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Sony Could Make the First Holographic Game Console

By Jon I in Original Pieces

The state of technology has always incrementally increased. With the advent of High Definition graphics becoming a normality thanks to the Xbox 360 and later PlayStation 3, we expect to see further advancements with the PlayStation 4 being able to play 4K movies for example. The next formats brought forth by the Xbox 720 and PlayStation 4 will include higher resolutions, 1080p native, higher forms of 3D HD, 4K support, and more. But what about the PlayStation 5, 6, 7, and 8? Who will eventually be the console manufacturer to introduce holographic technology to the foreground, and what will it mean to the user experience?

If this already sounds too far fetched for you than perhaps we should begin by listing some of the less commonly known technologies out there. The Emotiv Epoch is a third party controller that was implemented with PC games in order for users to control lifting up rocks, running, shooting, and more with simply the concentration of their minds. No keyboard and mouse, no controller, just the human brain and its intuitions. Of course, you had to have a monitor sitting on your head but that could be changed and made to be less cumbersome given more time for research. Before you know it this new way of playing could completely renovate all of our old franchises and at the same time give birth to new ones that would have never before been possible.

Beyond that there’s the Sony 360 auto-stereoscopic technology which can be found in shopping centers in Japan featuring the “Glasses-Free 3D” display that is also showing a completely 3D object in its cylinder like projection. This is a borderline hologram as is and has been proven to be a future-based technology that will be in demand. If ever optimized for the high resolutions of modern day gaming, players would be able to see the battlefield from every single angle possible, and some even impossible as others walk in the room only to see the other side of what you are doing (rather than just a black back plastic of a traditional television).

One more piece of equipment that needs to be considered is Sony’s immersion-focused Personal 3D Viewer glasses which send players into a completely virtual world much like the Nintendo Virtual Boy if it found a time machine and implemented the future’s HD technology. Players even get a serious advantage with Sony’s headset devices such as this capitalizing in HD and 3D giving increased degrees of peripheral vision and a distinct playing field enhancement.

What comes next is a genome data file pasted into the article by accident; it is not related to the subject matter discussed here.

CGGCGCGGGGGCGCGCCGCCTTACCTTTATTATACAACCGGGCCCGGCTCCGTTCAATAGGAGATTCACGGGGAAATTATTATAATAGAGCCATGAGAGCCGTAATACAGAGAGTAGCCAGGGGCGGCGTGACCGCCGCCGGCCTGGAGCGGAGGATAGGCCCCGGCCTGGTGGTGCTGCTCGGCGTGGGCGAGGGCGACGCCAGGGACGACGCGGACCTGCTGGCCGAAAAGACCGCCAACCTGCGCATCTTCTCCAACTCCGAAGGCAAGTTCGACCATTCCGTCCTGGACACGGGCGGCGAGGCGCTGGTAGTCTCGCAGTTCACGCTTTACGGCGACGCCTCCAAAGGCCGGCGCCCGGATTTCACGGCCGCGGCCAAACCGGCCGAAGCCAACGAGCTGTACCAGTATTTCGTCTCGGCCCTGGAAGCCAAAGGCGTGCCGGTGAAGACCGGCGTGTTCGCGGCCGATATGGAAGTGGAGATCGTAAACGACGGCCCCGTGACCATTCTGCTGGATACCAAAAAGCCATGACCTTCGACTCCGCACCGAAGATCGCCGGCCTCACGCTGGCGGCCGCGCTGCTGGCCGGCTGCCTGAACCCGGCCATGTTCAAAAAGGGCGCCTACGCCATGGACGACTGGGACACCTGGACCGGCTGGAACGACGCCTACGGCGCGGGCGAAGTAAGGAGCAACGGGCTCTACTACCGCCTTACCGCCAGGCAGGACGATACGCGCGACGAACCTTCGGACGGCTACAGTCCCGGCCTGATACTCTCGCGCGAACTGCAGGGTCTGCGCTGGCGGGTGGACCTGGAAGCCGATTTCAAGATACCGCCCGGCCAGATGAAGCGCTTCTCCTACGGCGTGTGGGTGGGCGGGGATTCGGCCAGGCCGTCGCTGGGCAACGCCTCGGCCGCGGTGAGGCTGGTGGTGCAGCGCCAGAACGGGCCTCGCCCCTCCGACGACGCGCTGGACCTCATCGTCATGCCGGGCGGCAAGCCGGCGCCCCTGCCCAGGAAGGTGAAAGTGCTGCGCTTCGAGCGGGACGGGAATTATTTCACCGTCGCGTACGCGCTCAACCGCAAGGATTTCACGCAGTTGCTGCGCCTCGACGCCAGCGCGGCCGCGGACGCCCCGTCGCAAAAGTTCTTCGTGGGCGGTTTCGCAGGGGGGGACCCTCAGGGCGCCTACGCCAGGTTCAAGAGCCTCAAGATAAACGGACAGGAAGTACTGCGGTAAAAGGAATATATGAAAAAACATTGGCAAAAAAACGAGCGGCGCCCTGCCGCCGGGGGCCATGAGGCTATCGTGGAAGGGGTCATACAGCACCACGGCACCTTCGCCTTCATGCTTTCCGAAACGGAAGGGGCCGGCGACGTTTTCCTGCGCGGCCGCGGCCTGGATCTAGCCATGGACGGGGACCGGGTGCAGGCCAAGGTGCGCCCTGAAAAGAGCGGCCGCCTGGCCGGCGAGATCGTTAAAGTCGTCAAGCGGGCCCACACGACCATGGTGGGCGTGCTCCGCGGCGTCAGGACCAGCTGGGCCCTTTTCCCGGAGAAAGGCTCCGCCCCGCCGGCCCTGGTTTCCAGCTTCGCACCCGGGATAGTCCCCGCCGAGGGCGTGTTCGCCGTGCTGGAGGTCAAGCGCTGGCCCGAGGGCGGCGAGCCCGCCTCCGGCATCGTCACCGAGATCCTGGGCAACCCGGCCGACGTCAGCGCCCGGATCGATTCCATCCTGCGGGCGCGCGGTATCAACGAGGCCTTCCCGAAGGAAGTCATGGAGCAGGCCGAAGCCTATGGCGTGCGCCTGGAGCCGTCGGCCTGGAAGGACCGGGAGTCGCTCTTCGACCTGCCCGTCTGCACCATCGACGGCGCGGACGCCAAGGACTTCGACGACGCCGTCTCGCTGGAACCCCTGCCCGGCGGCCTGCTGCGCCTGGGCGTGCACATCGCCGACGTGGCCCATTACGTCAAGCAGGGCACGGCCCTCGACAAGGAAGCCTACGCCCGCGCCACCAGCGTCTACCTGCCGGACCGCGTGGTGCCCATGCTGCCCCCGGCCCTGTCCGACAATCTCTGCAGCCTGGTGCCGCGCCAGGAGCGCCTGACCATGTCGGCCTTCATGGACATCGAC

This functionality when paired with the advancements seen in the social networking and connectivity of video games such as with functions like Xbox Live, PlayStation Network, Cross Game Chat, and the forthcoming Streaming technology in the PS4, we can just imagine endless innovations inspired by these currently experimental setups. What remains for this type of technology to catch up with mainstream spending behavior is simply the shortening of the price gap.

With the next-generation gaming systems PlayStation 4 and Xbox 720 on the horizon, it is easy to say that we will be seeing a large advancement thanks to mostly the ease of development and increase in RAM / GPU / CPU horsepower on these consoles. However, what we still don’t know yet is what format of disc we will be gaming on. At the same time as the syndication of Blu Ray and HD DVD discs there was also a regulation passed for clearance of production on Blu Ray Rev 2 discs. These discs hold around 100GB – 150GB each versus the current 25GB (Single Layer Blu Ray) -50GB (Dual Layer Blu Ray) maximum. Even if PS4 and Xbox 720 aren’t sporting the Blu Ray Rev 2, the technology is pre-existing and will eventually fall into gamers’ hands giving way to way enhanced visuals and much larger 3D worlds.

Even beyond the Blu Ray Rev 2 is the invention of currently experimental Purple Laser technology. This technology has been used in tests at Sony resulting in disc capacity above 13TB (Terabytes) per disc. That’s 1024GB for each 1TB, meanwhile PlayStation 4 and Xbox 720 may not even support the 150GB Blu Ray Rev 2 standard. We may be looking through the future, looking into the looking glass, but it was once said that HD would never catch on and yet here we are today. As virtual reality becomes more and more plausible, we have even seen companies like Sony purchase patents on technology that can transmit video images and sound into your brain using a wireless signal without the need for a heads-on device such as the Epoch Emotiv and Personal 3D Viewer pictured above. All of the technology is in place for this to happen, it is now simply a matter of patience waiting for market values and demand to shift where it needs to  be for this vision to become realized, and for virtual reality to replace gaming entirely.

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